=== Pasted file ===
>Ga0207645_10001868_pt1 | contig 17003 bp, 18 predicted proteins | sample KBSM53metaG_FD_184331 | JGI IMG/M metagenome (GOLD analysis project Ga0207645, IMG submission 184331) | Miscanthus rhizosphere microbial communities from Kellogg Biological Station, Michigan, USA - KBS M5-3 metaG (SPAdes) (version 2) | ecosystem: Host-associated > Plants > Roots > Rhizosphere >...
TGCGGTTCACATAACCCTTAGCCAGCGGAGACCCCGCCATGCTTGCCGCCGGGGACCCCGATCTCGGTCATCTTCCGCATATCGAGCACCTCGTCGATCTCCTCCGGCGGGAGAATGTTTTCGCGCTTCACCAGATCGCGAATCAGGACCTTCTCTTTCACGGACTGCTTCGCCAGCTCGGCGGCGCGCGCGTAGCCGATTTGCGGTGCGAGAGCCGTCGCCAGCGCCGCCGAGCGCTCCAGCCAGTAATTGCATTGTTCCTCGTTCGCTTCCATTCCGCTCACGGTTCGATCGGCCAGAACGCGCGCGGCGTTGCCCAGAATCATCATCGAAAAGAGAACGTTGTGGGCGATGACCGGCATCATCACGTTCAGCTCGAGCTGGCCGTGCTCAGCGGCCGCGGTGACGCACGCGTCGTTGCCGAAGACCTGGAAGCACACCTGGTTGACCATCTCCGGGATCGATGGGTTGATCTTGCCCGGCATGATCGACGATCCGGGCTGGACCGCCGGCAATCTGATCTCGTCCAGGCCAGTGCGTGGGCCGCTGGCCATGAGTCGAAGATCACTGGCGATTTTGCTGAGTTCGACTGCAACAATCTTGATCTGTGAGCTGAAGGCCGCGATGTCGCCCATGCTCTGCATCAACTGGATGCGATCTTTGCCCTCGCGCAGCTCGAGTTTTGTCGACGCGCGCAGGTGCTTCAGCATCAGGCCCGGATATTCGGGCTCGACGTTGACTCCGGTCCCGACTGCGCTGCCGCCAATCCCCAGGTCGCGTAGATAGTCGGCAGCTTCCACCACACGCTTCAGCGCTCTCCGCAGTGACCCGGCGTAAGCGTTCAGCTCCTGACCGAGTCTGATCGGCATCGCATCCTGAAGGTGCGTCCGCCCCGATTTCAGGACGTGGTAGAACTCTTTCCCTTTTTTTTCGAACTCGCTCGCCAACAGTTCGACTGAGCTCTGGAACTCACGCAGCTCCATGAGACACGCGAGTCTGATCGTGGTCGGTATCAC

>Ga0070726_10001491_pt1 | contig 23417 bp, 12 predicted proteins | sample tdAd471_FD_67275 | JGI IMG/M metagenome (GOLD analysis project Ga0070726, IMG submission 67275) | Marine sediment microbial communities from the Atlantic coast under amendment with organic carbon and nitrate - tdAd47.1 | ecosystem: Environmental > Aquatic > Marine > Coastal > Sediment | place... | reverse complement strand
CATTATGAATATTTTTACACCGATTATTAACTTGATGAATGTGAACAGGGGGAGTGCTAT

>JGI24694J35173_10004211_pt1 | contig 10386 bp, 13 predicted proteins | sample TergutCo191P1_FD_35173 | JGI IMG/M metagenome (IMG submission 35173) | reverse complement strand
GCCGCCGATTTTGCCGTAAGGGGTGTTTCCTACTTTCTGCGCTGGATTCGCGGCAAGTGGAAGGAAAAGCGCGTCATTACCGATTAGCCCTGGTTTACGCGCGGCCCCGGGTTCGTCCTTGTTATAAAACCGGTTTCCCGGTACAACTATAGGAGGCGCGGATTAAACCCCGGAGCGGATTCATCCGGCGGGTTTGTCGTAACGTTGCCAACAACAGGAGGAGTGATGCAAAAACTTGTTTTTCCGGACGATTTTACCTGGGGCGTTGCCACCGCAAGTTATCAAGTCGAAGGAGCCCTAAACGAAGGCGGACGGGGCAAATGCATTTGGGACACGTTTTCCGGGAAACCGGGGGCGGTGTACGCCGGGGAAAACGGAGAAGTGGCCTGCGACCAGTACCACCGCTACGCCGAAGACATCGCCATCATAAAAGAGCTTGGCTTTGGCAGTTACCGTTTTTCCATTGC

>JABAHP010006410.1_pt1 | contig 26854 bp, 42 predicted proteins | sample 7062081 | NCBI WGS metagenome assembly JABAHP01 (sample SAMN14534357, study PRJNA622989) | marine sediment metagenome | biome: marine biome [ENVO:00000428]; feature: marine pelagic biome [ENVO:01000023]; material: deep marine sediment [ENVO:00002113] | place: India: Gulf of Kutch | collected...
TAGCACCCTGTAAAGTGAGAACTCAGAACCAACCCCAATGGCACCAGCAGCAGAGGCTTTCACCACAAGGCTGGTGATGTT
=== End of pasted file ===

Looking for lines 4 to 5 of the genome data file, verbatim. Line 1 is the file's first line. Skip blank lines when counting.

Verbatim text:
CATTATGAATATTTTTACACCGATTATTAACTTGATGAATGTGAACAGGGGGAGTGCTAT

>JGI24694J35173_10004211_pt1 | contig 10386 bp, 13 predicted proteins | sample TergutCo191P1_FD_35173 | JGI IMG/M metagenome (IMG submission 35173) | reverse complement strand